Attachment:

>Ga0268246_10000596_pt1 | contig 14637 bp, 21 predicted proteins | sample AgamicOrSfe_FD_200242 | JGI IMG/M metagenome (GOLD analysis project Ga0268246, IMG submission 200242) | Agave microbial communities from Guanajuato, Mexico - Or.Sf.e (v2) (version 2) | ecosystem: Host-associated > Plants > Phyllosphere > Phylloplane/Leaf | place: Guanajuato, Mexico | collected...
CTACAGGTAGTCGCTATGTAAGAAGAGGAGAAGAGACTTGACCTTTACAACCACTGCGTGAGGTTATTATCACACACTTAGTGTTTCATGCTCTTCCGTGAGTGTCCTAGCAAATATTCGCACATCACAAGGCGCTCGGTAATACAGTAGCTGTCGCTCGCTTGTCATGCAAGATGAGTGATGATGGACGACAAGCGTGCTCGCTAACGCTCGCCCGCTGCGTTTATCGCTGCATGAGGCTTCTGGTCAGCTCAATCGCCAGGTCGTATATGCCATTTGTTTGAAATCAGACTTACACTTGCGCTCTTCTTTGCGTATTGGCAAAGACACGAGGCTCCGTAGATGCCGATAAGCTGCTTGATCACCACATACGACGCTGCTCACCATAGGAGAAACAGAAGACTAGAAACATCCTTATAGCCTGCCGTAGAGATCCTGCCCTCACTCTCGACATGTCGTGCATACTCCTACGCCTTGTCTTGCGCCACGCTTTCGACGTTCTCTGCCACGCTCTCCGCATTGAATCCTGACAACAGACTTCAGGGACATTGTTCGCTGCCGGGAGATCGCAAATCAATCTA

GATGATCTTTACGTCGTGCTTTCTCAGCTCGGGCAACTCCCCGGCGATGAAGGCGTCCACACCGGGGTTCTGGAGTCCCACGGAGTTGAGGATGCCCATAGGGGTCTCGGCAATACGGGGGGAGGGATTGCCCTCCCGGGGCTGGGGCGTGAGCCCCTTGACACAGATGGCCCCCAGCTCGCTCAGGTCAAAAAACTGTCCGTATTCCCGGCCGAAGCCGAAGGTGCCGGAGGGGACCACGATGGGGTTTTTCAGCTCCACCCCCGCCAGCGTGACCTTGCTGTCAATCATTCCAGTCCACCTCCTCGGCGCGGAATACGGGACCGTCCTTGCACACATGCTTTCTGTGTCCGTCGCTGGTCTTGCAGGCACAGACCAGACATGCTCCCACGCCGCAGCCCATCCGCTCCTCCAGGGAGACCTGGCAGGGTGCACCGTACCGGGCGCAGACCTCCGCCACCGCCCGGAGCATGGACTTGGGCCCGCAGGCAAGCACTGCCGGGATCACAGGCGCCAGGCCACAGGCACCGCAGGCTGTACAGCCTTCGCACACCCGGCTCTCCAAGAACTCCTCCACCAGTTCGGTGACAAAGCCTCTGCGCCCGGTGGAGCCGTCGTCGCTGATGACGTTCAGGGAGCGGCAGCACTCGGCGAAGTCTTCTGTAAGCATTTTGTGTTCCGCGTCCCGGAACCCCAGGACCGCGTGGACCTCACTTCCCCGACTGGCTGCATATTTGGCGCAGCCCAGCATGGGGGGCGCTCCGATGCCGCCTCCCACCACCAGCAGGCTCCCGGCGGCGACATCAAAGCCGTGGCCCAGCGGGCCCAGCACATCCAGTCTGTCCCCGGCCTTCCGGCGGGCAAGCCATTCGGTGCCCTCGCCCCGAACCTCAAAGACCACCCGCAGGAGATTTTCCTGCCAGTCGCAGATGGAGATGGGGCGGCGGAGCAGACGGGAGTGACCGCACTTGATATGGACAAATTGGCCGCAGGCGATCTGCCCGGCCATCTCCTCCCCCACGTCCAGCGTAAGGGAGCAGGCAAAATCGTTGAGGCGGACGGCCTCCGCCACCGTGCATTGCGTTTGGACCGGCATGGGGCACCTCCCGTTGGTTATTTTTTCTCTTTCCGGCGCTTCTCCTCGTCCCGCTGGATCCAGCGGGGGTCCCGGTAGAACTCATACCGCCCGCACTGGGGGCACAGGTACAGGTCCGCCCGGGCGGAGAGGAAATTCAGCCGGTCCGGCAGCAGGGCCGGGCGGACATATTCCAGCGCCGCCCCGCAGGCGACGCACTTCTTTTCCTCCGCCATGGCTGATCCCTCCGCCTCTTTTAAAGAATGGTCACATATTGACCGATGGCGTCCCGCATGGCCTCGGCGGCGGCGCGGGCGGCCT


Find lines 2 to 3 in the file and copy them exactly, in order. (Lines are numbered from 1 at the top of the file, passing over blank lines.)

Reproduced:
CTACAGGTAGTCGCTATGTAAGAAGAGGAGAAGAGACTTGACCTTTACAACCACTGCGTGAGGTTATTATCACACACTTAGTGTTTCATGCTCTTCCGTGAGTGTCCTAGCAAATATTCGCACATCACAAGGCGCTCGGTAATACAGTAGCTGTCGCTCGCTTGTCATGCAAGATGAGTGATGATGGACGACAAGCGTGCTCGCTAACGCTCGCCCGCTGCGTTTATCGCTGCATGAGGCTTCTGGTCAGCTCAATCGCCAGGTCGTATATGCCATTTGTTTGAAATCAGACTTACACTTGCGCTCTTCTTTGCGTATTGGCAAAGACACGAGGCTCCGTAGATGCCGATAAGCTGCTTGATCACCACATACGACGCTGCTCACCATAGGAGAAACAGAAGACTAGAAACATCCTTATAGCCTGCCGTAGAGATCCTGCCCTCACTCTCGACATGTCGTGCATACTCCTACGCCTTGTCTTGCGCCACGCTTTCGACGTTCTCTGCCACGCTCTCCGCATTGAATCCTGACAACAGACTTCAGGGACATTGTTCGCTGCCGGGAGATCGCAAATCAATCTA

GATGATCTTTACGTCGTGCTTTCTCAGCTCGGGCAACTCCCCGGCGATGAAGGCGTCCACACCGGGGTTCTGGAGTCCCACGGAGTTGAGGATGCCCATAGGGGTCTCGGCAATACGGGGGGAGGGATTGCCCTCCCGGGGCTGGGGCGTGAGCCCCTTGACACAGATGGCCCCCAGCTCGCTCAGGTCAAAAAACTGTCCGTATTCCCGGCCGAAGCCGAAGGTGCCGGAGGGGACCACGATGGGGTTTTTCAGCTCCACCCCCGCCAGCGTGACCTTGCTGTCAATCATTCCAGTCCACCTCCTCGGCGCGGAATACGGGACCGTCCTTGCACACATGCTTTCTGTGTCCGTCGCTGGTCTTGCAGGCACAGACCAGACATGCTCCCACGCCGCAGCCCATCCGCTCCTCCAGGGAGACCTGGCAGGGTGCACCGTACCGGGCGCAGACCTCCGCCACCGCCCGGAGCATGGACTTGGGCCCGCAGGCAAGCACTGCCGGGATCACAGGCGCCAGGCCACAGGCACCGCAGGCTGTACAGCCTTCGCACACCCGGCTCTCCAAGAACTCCTCCACCAGTTCGGTGACAAAGCCTCTGCGCCCGGTGGAGCCGTCGTCGCTGATGACGTTCAGGGAGCGGCAGCACTCGGCGAAGTCTTCTGTAAGCATTTTGTGTTCCGCGTCCCGGAACCCCAGGACCGCGTGGACCTCACTTCCCCGACTGGCTGCATATTTGGCGCAGCCCAGCATGGGGGGCGCTCCGATGCCGCCTCCCACCACCAGCAGGCTCCCGGCGGCGACATCAAAGCCGTGGCCCAGCGGGCCCAGCACATCCAGTCTGTCCCCGGCCTTCCGGCGGGCAAGCCATTCGGTGCCCTCGCCCCGAACCTCAAAGACCACCCGCAGGAGATTTTCCTGCCAGTCGCAGATGGAGATGGGGCGGCGGAGCAGACGGGAGTGACCGCACTTGATATGGACAAATTGGCCGCAGGCGATCTGCCCGGCCATCTCCTCCCCCACGTCCAGCGTAAGGGAGCAGGCAAAATCGTTGAGGCGGACGGCCTCCGCCACCGTGCATTGCGTTTGGACCGGCATGGGGCACCTCCCGTTGGTTATTTTTTCTCTTTCCGGCGCTTCTCCTCGTCCCGCTGGATCCAGCGGGGGTCCCGGTAGAACTCATACCGCCCGCACTGGGGGCACAGGTACAGGTCCGCCCGGGCGGAGAGGAAATTCAGCCGGTCCGGCAGCAGGGCCGGGCGGACATATTCCAGCGCCGCCCCGCAGGCGACGCACTTCTTTTCCTCCGCCATGGCTGATCCCTCCGCCTCTTTTAAAGAATGGTCACATATTGACCGATGGCGTCCCGCATGGCCTCGGCGGCGGCGCGGGCGGCCT